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pierre-paul prud’hon
(1758 Cluny – 1823 Paris)

Phrosine and Mélidore. Etching and engraving. 34.4 x 25.3 cm. (1797). Goncourt 4 III (of VI).

Prud’hon’s little graphic masterpiece illustrates with dramatic intensity the fourth part of Gentil Bernard’s poem Phrosine et Mélidore, in todays perception a somewhat artificial and sentimental product of the ancien régime. Ever since its first appear­ance this remarkable print has exercised a powerful fascination due to its extraordinary atmosphere and unabashed eroticism. The etching was made as an illustration to a new edition of Bernard’s poem brought out by the Parisian publisher François Ambroise Didot in 1797. The melodramatic poem, the action of which takes place in the southern Italian town of Messina during the Middle Ages, tells the unhappy love story of a young couple. The heroine Phrosine is prevented by her two jealous brothers from pursuing her love for Mélidore, whereupon the latter withdraws to lead the life of a hermit on an island within sight of Phrosine’s house. Passion, however, makes her disregard her brothers’ wishes, and, guided by the light of a torch, she swims across the strait and collapses exhausted from her exer­tions on the other side, where Mélidore awakens his beloved with the warmth of his embrace. As is only to be expected, the story takes a fatal turn: during another nightly crossing Phrosine drowns, and Mélidore takes his own life in despair.

Demonstrating a keen sense of the dramatic, Prud’hon has chosen a moment suprême of the story. Against an eerie nocturnal backdrop Mélidore, dressed in a monk’s habit, fervently draws the limp naked body of his lover to him. A blazing log fire lights up the soft contours of her sensuous, ample body. Behind the couple rises a sheer cliff with a chapel at the top. Cold moonlight is reflected on the crests of the waves, while on the horizon we can dimly make out the shore from which Phrosine set off to keep her night-time tryst.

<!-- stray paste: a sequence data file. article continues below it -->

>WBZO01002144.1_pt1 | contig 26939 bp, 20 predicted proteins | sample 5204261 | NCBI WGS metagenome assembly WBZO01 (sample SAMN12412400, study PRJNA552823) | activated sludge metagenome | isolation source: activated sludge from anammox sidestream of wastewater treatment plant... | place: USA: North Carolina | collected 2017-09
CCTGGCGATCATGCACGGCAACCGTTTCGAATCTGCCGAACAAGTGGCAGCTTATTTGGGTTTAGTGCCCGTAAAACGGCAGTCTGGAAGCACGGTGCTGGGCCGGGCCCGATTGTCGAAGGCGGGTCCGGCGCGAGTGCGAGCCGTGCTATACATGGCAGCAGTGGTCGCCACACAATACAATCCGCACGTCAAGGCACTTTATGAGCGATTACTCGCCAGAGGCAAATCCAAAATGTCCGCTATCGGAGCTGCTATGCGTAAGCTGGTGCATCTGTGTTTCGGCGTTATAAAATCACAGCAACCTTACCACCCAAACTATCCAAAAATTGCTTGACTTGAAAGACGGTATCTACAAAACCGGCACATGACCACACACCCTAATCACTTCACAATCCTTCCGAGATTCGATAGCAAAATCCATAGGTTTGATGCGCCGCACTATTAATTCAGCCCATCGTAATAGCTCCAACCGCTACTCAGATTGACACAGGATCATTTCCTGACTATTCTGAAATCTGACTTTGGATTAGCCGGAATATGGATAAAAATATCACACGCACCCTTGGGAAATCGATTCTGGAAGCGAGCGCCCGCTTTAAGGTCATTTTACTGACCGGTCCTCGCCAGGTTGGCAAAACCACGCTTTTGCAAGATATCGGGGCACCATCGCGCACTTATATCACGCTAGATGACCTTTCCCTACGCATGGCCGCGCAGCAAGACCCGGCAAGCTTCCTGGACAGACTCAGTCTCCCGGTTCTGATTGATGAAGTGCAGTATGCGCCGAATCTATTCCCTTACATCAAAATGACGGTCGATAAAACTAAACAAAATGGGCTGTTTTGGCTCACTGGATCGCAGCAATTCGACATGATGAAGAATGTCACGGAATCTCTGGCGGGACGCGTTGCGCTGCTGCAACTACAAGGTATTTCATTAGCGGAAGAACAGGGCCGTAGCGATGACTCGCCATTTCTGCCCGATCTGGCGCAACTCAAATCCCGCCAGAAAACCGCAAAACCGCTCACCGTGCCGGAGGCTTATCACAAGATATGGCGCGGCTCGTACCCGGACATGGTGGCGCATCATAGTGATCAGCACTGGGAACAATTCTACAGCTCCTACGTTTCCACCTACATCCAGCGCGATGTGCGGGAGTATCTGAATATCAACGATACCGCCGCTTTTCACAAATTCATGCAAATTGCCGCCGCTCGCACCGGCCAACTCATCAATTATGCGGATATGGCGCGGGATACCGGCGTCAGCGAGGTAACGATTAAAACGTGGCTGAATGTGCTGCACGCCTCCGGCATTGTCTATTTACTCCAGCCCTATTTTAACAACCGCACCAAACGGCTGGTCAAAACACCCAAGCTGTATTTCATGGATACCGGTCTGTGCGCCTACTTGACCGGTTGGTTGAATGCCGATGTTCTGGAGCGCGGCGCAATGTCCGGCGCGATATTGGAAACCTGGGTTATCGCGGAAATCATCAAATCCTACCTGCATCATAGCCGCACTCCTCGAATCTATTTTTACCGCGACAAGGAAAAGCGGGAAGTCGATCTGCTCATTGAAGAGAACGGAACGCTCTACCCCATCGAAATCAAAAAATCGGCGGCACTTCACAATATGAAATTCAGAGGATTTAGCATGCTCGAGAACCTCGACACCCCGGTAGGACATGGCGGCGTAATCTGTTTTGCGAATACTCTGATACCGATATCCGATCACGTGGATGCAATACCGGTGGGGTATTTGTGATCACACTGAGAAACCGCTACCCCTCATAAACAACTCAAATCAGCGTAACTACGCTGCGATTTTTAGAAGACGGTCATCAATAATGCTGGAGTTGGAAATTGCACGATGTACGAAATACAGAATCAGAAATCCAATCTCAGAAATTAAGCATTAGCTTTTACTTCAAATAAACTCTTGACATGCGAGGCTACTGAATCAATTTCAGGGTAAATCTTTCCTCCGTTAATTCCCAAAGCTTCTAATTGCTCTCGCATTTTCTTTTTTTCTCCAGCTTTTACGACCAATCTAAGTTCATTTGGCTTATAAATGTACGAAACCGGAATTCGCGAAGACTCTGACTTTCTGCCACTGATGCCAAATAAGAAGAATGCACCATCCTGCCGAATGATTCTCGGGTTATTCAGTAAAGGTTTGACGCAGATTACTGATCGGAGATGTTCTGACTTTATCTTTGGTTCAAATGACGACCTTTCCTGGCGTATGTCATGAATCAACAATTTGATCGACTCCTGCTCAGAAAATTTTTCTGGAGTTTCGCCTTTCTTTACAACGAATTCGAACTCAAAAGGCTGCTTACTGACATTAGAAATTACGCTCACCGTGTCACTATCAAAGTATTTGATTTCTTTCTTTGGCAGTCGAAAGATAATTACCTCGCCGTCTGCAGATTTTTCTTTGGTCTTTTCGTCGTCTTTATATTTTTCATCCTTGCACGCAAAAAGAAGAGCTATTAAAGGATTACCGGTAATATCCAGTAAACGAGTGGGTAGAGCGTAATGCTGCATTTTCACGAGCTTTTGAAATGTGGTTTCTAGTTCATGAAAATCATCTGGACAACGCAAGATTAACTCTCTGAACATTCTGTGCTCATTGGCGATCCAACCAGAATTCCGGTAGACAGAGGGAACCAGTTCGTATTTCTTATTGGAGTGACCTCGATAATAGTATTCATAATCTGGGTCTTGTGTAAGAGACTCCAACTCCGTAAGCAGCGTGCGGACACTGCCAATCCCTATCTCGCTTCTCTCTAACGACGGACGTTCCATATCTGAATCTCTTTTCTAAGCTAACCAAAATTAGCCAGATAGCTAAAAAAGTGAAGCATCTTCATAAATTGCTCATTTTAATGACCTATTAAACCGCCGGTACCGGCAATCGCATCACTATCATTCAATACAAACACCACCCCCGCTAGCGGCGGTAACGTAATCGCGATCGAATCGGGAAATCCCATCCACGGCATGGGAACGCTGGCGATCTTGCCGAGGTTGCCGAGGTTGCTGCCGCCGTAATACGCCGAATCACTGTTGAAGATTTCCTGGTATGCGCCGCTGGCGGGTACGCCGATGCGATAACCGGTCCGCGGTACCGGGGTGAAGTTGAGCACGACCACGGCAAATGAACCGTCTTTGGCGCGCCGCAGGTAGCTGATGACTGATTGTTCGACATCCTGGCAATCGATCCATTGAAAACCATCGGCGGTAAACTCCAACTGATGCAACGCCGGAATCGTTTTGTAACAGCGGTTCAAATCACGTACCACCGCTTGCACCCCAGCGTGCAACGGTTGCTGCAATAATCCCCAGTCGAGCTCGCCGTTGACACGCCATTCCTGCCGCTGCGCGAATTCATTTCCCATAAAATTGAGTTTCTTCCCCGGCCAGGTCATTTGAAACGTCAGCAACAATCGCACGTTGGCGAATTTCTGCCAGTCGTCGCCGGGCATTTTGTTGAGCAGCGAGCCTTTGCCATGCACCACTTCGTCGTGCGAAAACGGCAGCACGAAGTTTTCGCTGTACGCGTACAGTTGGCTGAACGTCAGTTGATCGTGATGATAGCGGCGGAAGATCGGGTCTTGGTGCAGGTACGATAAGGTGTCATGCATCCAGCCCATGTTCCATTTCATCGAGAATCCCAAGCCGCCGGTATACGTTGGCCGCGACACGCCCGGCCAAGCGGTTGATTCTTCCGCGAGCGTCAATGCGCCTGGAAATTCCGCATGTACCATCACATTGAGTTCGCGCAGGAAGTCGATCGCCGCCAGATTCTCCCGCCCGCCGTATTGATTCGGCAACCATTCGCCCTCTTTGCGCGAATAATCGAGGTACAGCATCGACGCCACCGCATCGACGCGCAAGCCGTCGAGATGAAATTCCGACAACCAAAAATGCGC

Of this etching, which was probably the result of a collaboration between Prud’hon and the engraver Barthélemy Roger, a total of six printing states are known. The first state, a trial proof executed by Prud’hon on his own, is conceived as a pure etching (Paris, Musée du Louvre, Département des Arts Graphiques). In the two following states the plate was extensively reworked by Roger with the burin and supplemented by a script tablet and Prud’hon’s signature. Although this intervention obscures Prud’hon’s actual intentions to some extent, it does not detract in the least from the artistic quality of the work. Under Prud’hon’s guidance Roger’s engraving style proves to be technically sophis­ticated and employs a remarkable variety of dense hatching patterns to produce excellent light effects. At the same time, the refined, stippling technique favoured by Prud’hon to render the three-dimensionality of Phrosine’s body sets off the aesthetic strengths of his art to best advantage. As a draughtsman Prud’hon is one of the masters of his craft, and few could portray the female body with so much linear beauty and vibrant sensuality. His truly masterly nude studies show an astonishing gift for lifelike characterization and formal refinement, and despite the Grand Guignol nature of Gentil Bernard’s poem, some of these features are on display in this etching too.

A brilliant, sharp and contrasting impression, printed on the full sheet. Slightly foxed, otherwise in perfect condition.